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Support Sustained Weight Loss with Healthy Lifestyle Habits

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A person is affected by severe obesity when their body mass
index (BMI) is greater than 40 or their BMI is 35 or higher and
accompanied by medical conditions such as high blood pressure,
diabetes and sleep apnea.
BMI, a measure of body fat based on height and weight, is an
indicator of one’s degree of obesity, which ranges from mild to
severe. A person with a BMI greater than 40 is usually 100 pounds
heavier than a person of the same height at a healthy weight.
For patients wishing to lose weight, a nonsurgical program
that integrates exercise with changes to diet and lifestyle is the
recommended first step. Working with a professional weight loss
program can help with setting realistic goals and connecting
patients with the support of a dietitian.
Some patients do not achieve the desired results with dietary
and lifestyle changes alone. If surgery is the right option, it is an
effective tool for long-term weight loss and improved health.
“Bariatric surgery has been shown to help improve or resolve
many obesity-related conditions, such as Type-2 diabetes, high

blood pressure, heart disease and more,” said
Luciano DiMarco, DO, FACOS, a bariatric
surgeon with Central Pennsylvania Surgical
Associates, LTD.
In general, most programs require bariatric
surgery candidates to be at least 18 years old
and to complete a comprehensive evaluation,
including a psychological screening, with a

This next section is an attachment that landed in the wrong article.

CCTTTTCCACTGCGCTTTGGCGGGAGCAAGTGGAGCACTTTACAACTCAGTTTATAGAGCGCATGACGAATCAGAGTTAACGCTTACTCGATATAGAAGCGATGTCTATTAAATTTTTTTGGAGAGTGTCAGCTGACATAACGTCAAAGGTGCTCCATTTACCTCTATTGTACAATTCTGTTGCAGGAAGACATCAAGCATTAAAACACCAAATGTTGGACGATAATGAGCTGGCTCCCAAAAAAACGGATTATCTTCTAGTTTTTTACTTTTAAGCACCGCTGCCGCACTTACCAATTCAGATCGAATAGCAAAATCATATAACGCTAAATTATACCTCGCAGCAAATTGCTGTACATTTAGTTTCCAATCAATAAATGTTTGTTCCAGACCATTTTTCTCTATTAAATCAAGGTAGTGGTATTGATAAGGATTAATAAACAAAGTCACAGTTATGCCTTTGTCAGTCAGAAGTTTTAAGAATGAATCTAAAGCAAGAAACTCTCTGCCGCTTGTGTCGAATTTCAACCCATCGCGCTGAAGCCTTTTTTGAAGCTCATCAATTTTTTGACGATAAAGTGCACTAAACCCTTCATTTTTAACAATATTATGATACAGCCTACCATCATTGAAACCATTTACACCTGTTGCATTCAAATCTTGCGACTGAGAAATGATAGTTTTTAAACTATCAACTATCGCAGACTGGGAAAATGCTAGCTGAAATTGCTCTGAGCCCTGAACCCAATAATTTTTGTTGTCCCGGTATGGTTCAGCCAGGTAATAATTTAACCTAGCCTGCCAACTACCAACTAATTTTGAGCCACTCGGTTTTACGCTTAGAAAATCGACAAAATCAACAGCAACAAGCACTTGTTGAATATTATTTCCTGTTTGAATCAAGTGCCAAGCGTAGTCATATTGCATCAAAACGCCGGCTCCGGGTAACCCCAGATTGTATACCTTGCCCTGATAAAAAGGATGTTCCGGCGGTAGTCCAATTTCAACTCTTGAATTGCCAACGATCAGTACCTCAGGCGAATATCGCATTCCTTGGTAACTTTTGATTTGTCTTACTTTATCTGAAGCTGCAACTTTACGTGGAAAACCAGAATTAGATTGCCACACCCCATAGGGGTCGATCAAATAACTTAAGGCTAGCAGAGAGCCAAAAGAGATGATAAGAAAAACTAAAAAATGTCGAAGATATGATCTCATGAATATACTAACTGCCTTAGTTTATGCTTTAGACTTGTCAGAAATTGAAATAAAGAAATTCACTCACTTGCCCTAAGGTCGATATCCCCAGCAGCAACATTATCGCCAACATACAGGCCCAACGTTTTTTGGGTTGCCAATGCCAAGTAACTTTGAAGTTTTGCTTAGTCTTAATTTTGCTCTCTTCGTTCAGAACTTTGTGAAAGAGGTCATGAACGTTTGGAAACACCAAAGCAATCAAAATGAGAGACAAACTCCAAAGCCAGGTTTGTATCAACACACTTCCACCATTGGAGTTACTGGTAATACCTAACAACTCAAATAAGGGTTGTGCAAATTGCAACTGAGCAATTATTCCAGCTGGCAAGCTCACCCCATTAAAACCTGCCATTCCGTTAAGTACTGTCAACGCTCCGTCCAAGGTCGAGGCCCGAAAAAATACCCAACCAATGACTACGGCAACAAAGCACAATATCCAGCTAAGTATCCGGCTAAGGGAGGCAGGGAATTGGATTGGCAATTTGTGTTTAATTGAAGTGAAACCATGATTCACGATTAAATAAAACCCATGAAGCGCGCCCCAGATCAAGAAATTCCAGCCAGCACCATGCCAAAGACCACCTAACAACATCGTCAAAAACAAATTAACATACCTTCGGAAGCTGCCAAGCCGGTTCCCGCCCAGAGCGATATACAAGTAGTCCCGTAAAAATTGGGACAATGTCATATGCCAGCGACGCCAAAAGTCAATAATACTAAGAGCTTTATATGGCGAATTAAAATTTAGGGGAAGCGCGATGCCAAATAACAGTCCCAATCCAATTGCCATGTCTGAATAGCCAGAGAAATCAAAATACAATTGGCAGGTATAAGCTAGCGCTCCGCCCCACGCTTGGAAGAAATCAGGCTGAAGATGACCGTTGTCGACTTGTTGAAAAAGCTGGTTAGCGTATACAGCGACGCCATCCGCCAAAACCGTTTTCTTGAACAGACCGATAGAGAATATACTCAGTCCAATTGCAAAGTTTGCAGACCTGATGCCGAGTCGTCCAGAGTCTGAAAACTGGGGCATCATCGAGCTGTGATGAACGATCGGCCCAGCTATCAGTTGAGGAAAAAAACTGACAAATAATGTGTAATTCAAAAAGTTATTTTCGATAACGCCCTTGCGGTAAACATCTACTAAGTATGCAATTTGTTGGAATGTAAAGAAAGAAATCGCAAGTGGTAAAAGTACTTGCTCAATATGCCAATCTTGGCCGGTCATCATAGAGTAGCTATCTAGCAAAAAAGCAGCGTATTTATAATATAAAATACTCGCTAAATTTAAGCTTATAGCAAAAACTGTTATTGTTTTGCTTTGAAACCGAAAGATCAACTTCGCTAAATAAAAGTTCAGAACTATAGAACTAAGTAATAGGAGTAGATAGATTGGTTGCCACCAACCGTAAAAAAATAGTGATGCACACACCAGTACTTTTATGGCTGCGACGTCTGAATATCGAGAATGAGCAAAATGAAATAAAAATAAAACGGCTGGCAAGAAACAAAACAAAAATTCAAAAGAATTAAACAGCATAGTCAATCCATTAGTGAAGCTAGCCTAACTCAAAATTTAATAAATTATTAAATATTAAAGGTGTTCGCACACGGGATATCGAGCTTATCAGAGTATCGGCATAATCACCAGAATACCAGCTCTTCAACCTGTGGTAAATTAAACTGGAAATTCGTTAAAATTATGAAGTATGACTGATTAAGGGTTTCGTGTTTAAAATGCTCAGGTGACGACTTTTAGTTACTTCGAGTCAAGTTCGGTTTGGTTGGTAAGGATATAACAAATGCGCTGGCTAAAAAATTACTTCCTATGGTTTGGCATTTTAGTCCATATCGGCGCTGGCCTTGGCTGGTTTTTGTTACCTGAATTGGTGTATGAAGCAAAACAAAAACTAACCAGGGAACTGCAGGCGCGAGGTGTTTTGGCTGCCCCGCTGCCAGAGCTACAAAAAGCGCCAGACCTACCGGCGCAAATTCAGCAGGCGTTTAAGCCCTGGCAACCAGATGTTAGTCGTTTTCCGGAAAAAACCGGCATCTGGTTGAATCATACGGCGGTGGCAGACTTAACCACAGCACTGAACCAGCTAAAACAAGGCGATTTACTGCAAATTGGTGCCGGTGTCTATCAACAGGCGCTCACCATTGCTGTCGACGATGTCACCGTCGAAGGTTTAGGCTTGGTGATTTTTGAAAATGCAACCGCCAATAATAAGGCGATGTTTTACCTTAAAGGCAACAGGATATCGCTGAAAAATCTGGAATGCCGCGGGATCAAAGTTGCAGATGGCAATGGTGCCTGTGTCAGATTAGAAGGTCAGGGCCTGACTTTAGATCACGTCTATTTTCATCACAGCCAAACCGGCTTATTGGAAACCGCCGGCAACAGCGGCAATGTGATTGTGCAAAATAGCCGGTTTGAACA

variety of health care professionals to ensure
they are physically and emotionally prepared
for the procedure and the lifestyle changes that accompany it.
“Bariatric surgery is a lifelong commitment. After surgery,
patients must commit to regular follow-up visits for the first year,
and then annually thereafter,” Dr. DiMarco says. “If a patient
requires more care, visits can be more frequent.”
Success after bariatric surgery requires important lifestyle
changes, like eating well and exercising. Taking vitamin, nutrient,
and protein supplements are important to avoid nutritional
shortfalls caused by the required diet and smaller food intake.
Weight loss programs offer support groups and ongoing
education. Classes can include educational and informational
seminars taught by various health care professionals that address
nutrition and healthful lifestyle habits designed to support
sustained weight loss.
Whether nonsurgical or surgical options are selected, a
commitment to lifestyle changes that include exercise and a healthy diet is the key to lifelong results.

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